Wall Street’s analysts know that buying low is part of a winning stock strategy, and they’ve been looking for stocks that are low – undervalued, and possibly hitting bottom. It’s the first step in an old formula for success, with the next, of course, being to sell high.
Some recent picks from the analyst corps, pulled up via the TipRanks platform, may raise eyebrows. These are stocks new to the public trading markets, but they already have two attributes that may endear them to risk-tolerant investors. They have dropping share prices – and high upside potential. And to sweeten the pie, all three are priced low, between $5 and $15 per share.
Let’s take a closer look at these stocks, to find out what makes them interesting Buys. We’ll flesh out the data with comments from the analysts; here are the details.
First on our list is UpHealth, a behavioral telehealth company. UPH works with medical providers, health systems, and payers to create a comprehensive care system that enables patients with complex medical and behavioral health needs to manage their conditions while improving primary care access. UpHealth uses digital tech to create a holistic health services platform.
Like many ambitious small-cap companies, UpHealth recently entered the public markets through a SPAC transaction. SPACs, special purpose acquisition companies, are public firms that exist solely to locate and merge with a target company. The merger will take the target company public, without the complexities of an IPO. SPACs have grown more popular of late; there were 105 such mergers in 2020, but this year saw more than 112 in just the first four months. The fast pace continues, with the June completion of UpHealth’s SPAC transaction.
The merger was conducted with GigCapital2 as the SPAC company; the targets – two, in this case – were UpHealth and fellow telehealth company Cloudbreak. The combined entity took UpHealth’s name for business purposes and the ticker, and the new UpHealth now has the combined advantage of both targets’ networks. The UPH ticker started trading on June 10, and the combined company started out with a pro forma value of $1.35 billion.
Prior to completion of the merger, UpHealth released its 2020 financial results, basing the numbers on the combined performance of both UpHealth and Cloudbreak. The release showed $117 million in revenues, with a gross margin of 58%. Looking forward, the newly combined company expects to see $120 million in revenue for 2021.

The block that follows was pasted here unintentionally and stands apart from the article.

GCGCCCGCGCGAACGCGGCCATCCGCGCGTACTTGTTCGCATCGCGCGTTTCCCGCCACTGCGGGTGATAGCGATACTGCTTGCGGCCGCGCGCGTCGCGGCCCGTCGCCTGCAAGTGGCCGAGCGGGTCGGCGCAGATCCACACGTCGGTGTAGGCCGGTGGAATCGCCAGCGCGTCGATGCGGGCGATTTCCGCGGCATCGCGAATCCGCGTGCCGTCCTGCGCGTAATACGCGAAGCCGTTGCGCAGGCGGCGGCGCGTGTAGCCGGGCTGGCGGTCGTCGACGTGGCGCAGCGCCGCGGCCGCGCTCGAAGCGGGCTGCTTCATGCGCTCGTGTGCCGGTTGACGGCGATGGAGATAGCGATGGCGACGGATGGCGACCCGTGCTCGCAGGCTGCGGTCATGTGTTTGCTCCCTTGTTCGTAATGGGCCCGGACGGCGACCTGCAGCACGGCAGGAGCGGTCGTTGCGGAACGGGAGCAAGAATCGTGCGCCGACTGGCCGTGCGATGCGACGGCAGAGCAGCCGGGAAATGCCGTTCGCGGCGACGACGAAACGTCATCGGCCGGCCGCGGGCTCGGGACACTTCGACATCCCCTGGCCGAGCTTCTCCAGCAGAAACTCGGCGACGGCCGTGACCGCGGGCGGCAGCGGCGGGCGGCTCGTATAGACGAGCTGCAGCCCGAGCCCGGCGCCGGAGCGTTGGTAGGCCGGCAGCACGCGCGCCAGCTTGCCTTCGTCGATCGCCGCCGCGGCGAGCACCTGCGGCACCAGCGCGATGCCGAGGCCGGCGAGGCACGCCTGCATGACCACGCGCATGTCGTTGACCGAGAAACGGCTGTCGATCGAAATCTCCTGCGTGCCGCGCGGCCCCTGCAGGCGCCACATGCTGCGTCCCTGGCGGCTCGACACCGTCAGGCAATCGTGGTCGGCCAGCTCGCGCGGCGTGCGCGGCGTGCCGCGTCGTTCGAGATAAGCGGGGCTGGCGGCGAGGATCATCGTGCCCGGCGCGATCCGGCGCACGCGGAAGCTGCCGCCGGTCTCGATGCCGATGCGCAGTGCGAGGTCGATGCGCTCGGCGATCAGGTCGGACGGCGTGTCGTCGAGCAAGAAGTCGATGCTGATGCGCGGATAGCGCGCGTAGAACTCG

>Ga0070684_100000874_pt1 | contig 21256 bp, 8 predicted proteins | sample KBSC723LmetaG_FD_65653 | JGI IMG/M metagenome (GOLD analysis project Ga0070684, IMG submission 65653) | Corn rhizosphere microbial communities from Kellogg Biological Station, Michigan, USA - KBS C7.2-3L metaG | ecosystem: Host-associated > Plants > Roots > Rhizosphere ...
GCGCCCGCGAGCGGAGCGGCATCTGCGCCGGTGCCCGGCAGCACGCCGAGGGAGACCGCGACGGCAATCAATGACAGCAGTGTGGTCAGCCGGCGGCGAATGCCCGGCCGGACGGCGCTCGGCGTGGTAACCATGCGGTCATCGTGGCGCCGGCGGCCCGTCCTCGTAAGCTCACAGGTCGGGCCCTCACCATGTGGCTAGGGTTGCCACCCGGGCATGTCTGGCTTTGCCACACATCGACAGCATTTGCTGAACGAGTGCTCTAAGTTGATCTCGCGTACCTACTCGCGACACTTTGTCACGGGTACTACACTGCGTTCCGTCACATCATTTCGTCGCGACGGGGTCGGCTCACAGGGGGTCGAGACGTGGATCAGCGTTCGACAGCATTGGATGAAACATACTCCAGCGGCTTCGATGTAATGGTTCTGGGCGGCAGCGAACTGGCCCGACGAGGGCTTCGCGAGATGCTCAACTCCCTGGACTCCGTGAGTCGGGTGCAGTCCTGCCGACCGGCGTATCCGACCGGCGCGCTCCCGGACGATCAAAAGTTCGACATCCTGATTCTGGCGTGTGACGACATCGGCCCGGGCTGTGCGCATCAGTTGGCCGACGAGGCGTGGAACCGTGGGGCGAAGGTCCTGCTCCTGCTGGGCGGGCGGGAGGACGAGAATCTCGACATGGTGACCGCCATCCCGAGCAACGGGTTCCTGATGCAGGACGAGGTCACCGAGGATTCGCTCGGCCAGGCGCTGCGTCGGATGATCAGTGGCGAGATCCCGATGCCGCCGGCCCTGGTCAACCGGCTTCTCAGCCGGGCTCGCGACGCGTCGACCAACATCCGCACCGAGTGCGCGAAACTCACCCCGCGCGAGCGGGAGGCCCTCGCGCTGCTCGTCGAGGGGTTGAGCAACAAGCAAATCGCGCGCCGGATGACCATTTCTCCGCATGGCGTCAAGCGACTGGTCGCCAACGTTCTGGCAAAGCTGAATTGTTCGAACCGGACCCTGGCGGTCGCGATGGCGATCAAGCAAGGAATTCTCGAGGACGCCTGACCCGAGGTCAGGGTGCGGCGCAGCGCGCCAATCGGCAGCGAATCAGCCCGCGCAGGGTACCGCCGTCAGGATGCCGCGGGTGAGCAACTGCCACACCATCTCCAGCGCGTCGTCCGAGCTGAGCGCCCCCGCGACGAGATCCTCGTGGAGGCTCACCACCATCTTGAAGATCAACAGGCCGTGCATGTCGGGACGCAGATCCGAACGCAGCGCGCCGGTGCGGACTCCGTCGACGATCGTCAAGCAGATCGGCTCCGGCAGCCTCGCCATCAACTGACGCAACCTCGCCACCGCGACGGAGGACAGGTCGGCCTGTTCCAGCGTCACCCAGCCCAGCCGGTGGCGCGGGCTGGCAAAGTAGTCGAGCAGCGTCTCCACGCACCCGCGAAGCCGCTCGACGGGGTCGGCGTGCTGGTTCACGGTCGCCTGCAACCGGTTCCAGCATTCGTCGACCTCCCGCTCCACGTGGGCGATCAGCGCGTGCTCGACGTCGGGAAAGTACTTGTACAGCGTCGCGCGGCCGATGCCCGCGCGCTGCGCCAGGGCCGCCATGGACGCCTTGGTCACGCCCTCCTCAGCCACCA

Since entering the NASDAQ, UPH shares have lost 41%. The fall in share price, however, has not prevented 5-star analyst Michael Latimore, of Northland Securities, from putting his approval on the stock.
Initiating his coverage, Latimore says of UPH, “Healthcare spending is immense at about 18% of the US GDP and growing. Spending on digital health is a large and growing share of healthcare IT spending, posting a 25%+ CAGR in many subsegments. UpHealth seeks to capture share within those categories via its horizontal platform and the network effect of onboarding myriad providers, data sources and applications to the platform…. We estimate UpHealth can grow at 50% with 9% EBITDA margins this year, propelled by integrated care and telehealth wins.”
In line with his bullish view, Latimore rates UPH shares as Outperform (i.e., a Buy), with a $13 price target that suggests room for 131% upside growth this year. (To watch Latimore’s track record, click here.)
UPH has picked up 2 recent analyst reviews – and both agree that this is a stock to Buy, making the consensus a Moderate Buy. The shares are priced at $5.65, with an average target of $13, the same as Latimore’s. (See UpHealth’s stock analysis at TipRanks.)
For the next stock on our list, we’ll take a look at another company in the health care universe. Femasys occupies a unique niche, whose nature is implied in the name. This biomedical researcher deals with feminine issues, working on new solutions and devices for treatment of infertility, effective birth control, and the diagnosis of female cancers. Femasys’ goal is the creation of safe, minimally invasive, non-surgical procedures which can be conducted in the provider’s regular office.
The profit potential here is enormous. Industry estimates point to 13 million candidates for permanent female birth control and 9 million for infertility treatment, in the US. They are part of a reproductive health market that exceeds $20 billion.